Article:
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I'd recommend you to get a pull up bar, as I think the pull up comes closest to real climbing. The models for the door frame are not that expensive. But it might be complicated to find the right door to make you still able to watch TV and I doubt you want to glue a ceiling mounted pull up bar to your living room.

So without a pull up bar, try inverted rows below a table. I did it before I got my pull up bar and it was a nice help progressing into the pull up movement.
You can do the inverted rows with both grips, underhand and overhand. With the underhand grip you can increase intensity by lying in front of the table and trying to bring your hands behind your head, effectively lifting your head above the plate of the table. The overhand grip comes closer to climbing movement and grips.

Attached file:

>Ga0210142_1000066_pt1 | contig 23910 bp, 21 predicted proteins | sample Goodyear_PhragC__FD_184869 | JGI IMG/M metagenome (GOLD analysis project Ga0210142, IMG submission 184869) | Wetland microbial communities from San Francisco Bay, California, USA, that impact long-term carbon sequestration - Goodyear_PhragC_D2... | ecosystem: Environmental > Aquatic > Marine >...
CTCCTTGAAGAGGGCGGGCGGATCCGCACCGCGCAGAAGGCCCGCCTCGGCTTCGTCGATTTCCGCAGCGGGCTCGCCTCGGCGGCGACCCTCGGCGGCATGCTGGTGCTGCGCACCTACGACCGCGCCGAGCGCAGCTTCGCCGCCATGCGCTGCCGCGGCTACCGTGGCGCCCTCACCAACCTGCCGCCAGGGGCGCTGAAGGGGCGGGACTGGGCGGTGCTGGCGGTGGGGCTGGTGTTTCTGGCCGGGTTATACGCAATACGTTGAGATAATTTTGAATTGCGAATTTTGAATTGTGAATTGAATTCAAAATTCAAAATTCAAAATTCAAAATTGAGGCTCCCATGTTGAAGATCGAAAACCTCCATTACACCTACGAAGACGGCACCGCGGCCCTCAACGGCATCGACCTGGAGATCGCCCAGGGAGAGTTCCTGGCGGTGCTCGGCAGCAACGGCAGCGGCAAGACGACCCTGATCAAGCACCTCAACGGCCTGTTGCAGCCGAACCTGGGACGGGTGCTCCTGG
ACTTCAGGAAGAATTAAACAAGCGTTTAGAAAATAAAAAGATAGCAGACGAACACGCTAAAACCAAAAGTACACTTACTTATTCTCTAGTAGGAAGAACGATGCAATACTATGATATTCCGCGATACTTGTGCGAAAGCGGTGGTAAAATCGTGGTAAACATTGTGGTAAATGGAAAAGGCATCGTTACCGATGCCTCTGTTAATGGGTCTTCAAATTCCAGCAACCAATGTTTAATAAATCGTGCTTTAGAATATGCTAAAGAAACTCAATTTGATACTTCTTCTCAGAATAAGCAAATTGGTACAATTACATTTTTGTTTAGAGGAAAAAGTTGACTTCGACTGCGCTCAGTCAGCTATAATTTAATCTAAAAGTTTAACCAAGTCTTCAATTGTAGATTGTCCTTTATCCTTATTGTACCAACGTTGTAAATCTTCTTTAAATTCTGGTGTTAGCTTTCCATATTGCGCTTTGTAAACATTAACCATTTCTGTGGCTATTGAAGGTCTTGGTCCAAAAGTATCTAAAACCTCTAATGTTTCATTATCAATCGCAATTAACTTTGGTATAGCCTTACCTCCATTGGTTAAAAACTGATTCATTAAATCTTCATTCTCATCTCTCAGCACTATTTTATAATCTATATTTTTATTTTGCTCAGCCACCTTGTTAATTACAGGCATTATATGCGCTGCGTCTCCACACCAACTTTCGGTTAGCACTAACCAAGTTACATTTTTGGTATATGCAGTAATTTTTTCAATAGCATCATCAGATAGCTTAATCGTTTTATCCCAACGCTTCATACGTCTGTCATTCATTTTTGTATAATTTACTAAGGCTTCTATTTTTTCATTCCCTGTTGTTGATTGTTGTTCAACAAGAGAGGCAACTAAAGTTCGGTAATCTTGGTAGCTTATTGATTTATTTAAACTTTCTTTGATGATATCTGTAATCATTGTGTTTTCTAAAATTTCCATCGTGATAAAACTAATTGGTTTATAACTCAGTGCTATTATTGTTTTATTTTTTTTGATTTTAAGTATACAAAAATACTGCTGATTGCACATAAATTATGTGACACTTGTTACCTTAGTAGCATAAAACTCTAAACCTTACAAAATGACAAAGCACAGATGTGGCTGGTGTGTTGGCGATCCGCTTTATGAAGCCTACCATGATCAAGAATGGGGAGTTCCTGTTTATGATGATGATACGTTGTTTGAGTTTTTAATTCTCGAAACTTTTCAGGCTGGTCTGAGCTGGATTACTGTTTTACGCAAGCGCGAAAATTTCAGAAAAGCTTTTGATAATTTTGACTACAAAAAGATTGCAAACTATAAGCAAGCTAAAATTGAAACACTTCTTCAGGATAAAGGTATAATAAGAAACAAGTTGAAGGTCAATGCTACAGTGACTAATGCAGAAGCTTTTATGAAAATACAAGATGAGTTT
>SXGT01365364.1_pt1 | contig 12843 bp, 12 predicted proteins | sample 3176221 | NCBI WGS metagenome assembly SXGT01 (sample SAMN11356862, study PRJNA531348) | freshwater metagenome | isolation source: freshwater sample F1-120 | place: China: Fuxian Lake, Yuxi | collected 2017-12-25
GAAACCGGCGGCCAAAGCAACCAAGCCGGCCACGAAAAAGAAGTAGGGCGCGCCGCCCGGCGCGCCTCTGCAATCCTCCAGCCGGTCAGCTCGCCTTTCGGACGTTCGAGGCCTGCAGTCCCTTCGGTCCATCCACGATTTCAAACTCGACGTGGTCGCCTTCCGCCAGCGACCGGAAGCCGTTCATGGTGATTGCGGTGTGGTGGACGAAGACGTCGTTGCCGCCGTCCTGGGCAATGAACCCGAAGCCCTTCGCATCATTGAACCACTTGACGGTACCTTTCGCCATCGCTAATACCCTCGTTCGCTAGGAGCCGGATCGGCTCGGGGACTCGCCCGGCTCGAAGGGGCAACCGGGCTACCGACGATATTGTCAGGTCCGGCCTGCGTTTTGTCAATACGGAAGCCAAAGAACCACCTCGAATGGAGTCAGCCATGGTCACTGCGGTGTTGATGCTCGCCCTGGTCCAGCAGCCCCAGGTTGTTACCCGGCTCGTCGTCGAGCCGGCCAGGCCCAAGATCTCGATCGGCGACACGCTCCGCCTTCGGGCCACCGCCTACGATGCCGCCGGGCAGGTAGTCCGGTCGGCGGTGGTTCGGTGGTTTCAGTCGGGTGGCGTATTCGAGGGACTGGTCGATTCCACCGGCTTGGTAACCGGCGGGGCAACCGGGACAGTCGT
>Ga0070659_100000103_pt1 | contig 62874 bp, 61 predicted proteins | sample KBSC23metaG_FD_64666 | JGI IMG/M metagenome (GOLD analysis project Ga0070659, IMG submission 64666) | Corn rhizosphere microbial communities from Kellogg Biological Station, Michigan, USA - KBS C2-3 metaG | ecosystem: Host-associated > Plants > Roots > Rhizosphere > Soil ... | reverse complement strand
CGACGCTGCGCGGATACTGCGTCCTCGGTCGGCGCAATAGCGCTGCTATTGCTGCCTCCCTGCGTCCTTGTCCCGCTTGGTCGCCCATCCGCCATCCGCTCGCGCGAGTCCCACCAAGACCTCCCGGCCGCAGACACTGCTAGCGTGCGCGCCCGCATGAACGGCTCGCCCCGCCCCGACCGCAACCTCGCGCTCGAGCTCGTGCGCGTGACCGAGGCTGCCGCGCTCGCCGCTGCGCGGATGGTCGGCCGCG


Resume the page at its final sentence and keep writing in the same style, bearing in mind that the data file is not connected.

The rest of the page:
Additionally I'd drop the curls. I think it would be better to spend time doing compound instead of isolation exercises.
You can still use the dumbbells to increase resistance doing certain body weight exercises. Eg if you are already doing body weight squats, you could do dumbbell front squats instead.

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In order to improve your strength needed for climbing, you should focus on pulling patterns:

  • inverted rows (horizontal pulling) are good, lay down under a table und pull yourself up. If this is too easy, place your feet onto a chair.
  • pull ups (vertical pulling). They are my favourite pulling exercise, they just give you so much strength, work your biceps and back at the same time. Work with different grips (overhand and underhand) and grip widths to focus on specific muscle groups.

I would strongly recommend too get a pull up bar, some rings, or a suspension trainer. Maybe one of the latter two make sense for you, as they can also be used for many other exercises. If you don't want to buy anything, try to use a door for pull ups. I think in order to gain strength, 10 pound dumbbells are too light, you should definetly train with higher intensity (like 3 to 5 sets of 3 to 5 reps each for each exercise). But training intensities are another story...

Of course you should keep doing pushing exercises as well to prevent unbalance.